I don't agree with Amy on LW1. I have been with men who have all had snoring problems. Perhaps I'm a light sleeper, but I have always known that it would be a problem if I was married to a snorer. There is simply nothing more frustrating that not getting your sleep each night due to a snorer. And contrary to what Amy seems to think, going to another bedroom as an occasional thing is not realistic. Does she really think a snorer only snores "occasionally"??? Get real. If they snore, they usually do it every time they fall asleep. It is either a sinus issue or another medical issue, but few men seem to want to go to a doctor to remedy this problem. I've heard there are surgeries and other remedies which are less drastic that will take care of the problem. If I lived with a snorer, it would be a big issue for me and might not have anything to do with any other unresolved issues. If you can't sleep, you can't sleep and that is simply not something most people can live with for very long. Personally, for the most part, I like sleeping alone.:)
GiGi

Ipswich, MA

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#13
Jul 15, 2008
 
I grew up in a house with two parents who both snored extremely loudly. They would watch TV in bed until the first one would fall asleep and start snoring, and then the other would move to a spare bedroom. I could still hear both of them snoring away, even over earplugs, a fan set to high, and one of those white noise machines. Very loud. Going on family vacations was a nightmare.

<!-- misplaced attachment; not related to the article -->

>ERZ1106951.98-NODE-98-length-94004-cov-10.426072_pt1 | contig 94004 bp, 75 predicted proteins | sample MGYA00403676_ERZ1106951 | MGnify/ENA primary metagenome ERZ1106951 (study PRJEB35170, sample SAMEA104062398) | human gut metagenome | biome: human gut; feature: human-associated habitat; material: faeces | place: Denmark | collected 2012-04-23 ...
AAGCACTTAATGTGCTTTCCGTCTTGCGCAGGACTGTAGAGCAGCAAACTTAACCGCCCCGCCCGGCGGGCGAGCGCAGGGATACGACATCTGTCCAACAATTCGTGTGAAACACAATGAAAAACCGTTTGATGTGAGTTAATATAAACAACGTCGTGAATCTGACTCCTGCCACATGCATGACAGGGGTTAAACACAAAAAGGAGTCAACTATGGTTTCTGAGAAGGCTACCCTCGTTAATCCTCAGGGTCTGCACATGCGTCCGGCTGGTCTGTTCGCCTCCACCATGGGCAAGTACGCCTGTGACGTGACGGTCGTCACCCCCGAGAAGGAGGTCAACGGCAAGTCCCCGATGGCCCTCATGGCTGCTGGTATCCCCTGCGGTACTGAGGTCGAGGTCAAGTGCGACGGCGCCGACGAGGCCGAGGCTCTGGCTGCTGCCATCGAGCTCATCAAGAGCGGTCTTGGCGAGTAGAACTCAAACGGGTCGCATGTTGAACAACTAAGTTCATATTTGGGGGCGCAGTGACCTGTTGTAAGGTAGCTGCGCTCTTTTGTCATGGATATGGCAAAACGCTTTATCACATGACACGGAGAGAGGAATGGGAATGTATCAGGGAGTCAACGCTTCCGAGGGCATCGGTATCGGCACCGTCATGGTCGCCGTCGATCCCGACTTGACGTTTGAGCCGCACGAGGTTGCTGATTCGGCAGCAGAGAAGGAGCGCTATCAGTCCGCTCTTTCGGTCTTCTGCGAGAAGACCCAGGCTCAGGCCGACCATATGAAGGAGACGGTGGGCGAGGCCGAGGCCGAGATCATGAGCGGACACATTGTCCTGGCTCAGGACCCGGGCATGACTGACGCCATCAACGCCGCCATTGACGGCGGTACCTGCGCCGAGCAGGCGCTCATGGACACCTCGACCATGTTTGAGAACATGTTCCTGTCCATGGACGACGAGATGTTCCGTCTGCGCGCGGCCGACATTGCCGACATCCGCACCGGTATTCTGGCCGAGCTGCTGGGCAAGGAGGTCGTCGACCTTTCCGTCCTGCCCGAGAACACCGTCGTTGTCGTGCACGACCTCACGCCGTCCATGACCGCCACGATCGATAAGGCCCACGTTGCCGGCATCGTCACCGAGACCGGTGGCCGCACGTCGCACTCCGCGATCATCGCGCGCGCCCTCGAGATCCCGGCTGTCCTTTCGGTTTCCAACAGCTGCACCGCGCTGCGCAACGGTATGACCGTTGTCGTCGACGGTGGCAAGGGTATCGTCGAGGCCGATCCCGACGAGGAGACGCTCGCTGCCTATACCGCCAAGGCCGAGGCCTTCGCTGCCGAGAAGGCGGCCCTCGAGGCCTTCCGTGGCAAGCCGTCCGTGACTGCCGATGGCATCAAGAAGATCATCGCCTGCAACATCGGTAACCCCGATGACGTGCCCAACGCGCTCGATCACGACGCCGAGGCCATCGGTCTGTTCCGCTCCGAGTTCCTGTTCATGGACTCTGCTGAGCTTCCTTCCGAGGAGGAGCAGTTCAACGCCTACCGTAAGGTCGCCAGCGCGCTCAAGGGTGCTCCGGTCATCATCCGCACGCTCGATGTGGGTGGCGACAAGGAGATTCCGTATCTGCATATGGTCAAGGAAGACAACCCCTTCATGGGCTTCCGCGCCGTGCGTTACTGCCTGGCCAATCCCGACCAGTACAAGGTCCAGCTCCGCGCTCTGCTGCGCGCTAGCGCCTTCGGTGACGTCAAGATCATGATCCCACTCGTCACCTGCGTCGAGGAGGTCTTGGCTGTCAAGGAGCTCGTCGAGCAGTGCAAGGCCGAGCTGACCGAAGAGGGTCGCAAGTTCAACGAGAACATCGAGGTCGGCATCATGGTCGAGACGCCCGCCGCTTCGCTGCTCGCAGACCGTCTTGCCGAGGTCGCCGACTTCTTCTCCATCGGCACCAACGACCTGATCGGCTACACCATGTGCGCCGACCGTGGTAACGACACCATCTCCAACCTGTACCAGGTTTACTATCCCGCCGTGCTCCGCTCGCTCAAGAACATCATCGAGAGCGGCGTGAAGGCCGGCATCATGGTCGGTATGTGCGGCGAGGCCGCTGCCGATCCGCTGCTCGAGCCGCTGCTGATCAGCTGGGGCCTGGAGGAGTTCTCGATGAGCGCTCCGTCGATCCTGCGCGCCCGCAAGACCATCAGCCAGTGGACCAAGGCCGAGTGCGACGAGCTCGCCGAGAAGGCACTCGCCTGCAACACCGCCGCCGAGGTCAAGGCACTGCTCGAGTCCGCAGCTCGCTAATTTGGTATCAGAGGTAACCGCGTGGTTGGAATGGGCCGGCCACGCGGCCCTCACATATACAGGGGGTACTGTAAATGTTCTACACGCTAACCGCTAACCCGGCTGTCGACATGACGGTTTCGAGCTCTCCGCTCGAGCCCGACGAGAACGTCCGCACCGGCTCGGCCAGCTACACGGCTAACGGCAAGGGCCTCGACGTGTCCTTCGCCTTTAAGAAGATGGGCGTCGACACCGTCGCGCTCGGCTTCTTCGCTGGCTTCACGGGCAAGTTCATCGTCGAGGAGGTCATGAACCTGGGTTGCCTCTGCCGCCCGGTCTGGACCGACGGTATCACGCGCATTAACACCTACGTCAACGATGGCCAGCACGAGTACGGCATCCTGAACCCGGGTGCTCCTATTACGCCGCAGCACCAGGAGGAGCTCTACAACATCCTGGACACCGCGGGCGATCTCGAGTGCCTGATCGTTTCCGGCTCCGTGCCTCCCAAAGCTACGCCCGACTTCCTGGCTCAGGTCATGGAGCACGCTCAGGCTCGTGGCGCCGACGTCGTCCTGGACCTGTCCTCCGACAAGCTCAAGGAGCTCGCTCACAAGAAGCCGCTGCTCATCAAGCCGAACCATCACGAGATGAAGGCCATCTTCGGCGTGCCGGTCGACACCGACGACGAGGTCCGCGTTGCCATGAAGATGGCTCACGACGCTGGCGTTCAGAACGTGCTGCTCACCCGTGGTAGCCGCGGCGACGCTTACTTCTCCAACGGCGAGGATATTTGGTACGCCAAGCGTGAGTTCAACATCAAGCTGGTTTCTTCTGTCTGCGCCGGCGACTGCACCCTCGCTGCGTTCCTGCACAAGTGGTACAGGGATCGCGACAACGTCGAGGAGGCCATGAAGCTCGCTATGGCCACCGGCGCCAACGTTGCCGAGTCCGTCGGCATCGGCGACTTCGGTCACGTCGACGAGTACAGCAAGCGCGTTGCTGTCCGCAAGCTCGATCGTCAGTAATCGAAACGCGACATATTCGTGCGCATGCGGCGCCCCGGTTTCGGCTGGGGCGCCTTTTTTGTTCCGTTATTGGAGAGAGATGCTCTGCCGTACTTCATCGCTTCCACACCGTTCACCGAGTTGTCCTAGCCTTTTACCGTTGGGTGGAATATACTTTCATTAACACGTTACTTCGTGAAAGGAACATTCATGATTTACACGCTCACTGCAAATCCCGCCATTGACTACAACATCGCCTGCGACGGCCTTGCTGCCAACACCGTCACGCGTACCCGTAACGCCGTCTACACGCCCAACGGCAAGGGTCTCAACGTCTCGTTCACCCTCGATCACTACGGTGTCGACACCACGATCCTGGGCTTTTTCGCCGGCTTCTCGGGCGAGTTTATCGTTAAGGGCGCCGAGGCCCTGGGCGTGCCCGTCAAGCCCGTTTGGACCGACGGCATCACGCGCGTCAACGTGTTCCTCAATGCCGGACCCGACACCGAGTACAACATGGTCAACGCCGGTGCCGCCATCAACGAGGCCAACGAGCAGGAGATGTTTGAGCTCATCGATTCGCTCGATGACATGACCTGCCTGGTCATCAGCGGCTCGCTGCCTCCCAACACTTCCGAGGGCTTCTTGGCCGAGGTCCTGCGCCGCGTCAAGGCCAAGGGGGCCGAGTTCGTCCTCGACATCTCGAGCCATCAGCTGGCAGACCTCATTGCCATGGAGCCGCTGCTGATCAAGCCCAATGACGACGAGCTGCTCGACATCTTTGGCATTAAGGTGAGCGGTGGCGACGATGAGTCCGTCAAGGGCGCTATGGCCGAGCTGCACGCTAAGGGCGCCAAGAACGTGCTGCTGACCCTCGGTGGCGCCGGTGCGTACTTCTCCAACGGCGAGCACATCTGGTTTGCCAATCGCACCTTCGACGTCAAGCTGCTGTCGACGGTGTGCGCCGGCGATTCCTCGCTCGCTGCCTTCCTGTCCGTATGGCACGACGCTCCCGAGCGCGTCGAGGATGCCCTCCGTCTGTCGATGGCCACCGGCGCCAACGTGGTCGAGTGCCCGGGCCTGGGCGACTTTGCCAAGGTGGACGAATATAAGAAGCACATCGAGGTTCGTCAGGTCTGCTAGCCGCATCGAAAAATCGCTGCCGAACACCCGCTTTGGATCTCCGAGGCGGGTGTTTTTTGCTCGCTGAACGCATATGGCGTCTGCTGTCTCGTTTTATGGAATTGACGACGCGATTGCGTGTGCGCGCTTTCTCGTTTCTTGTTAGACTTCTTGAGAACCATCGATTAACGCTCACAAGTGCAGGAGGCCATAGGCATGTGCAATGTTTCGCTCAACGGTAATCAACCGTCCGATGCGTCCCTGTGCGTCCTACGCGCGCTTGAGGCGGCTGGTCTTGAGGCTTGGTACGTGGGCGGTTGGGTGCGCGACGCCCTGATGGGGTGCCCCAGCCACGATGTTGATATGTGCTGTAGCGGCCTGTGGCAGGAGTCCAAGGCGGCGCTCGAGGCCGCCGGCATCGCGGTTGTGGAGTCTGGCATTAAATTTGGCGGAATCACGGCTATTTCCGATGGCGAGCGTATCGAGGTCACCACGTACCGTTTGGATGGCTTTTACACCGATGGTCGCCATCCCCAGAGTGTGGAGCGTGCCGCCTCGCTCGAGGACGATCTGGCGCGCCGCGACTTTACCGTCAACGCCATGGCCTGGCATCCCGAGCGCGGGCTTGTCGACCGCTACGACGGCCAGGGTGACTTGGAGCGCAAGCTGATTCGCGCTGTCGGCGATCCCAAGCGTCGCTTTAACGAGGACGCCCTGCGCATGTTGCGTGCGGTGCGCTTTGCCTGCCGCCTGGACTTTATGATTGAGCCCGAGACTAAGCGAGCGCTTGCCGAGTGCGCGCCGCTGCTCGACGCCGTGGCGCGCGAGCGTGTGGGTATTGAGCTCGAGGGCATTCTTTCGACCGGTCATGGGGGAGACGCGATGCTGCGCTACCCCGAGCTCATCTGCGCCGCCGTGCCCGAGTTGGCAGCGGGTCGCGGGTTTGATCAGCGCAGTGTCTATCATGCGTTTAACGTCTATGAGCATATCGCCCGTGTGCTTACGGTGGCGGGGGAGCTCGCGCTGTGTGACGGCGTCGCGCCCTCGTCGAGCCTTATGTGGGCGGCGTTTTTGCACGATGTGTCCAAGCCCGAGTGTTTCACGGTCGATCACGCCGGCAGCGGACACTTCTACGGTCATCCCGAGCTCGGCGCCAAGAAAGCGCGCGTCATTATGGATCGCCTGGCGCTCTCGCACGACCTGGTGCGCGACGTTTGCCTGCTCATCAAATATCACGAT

Luckily my boyfriend is a fairly light snorer and a nudge will usually get him to stop. Earplugs successfully drown the noise out.
Dienne

Chicago, IL

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#15
Jul 15, 2008
 
abc wrote:
what started out as a minor annoyance might now be registering on the Richter scale.
*snarf* That would be my husband on one of his bad nights.
suzyq

Princeton, IL

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#16
Jul 15, 2008
 
Boy Amy was way off base today - after 20 years of not sleeping, she won't compromise even a little - she already has compromised for 20 years. My hubby was a terrible snorer also and after many nights of not sleeping, your patience runs thin. The wife has probably had it up to here and doesn't want to put up with the snoring not the snorer. I wouldn't read anything else into it. She may be starting with hot flashes and now she really isn't sleeping at all - I've been there. Funny thing after almost 30 years, my husband snores only rarely, but he tells me that I have started. I just give him a sympathetic glance and laugh to myself just a little bit.
Nope

Chicago, IL

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#17
Jul 15, 2008
 
The snorer did not give any indication that the marriage was troublesome other than the sleeping situation. The combo of a light sleeper and a snorer is disasterous. A cigar sometimes is just a cigar. After 20 years of waking her up hundreds of times a night, it's time for the snorer to get over it and let his wife get some zzzzz's. Maybe they could look for shared intimacy in another way - that doesn't require 16 cups of coffee the next a.m.
EEE

Chicago, IL

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#18
Jul 15, 2008
 
Amy Amy Amy....

Snoring is a MAJOR issue. It affects the health of both the snorer and the snoree.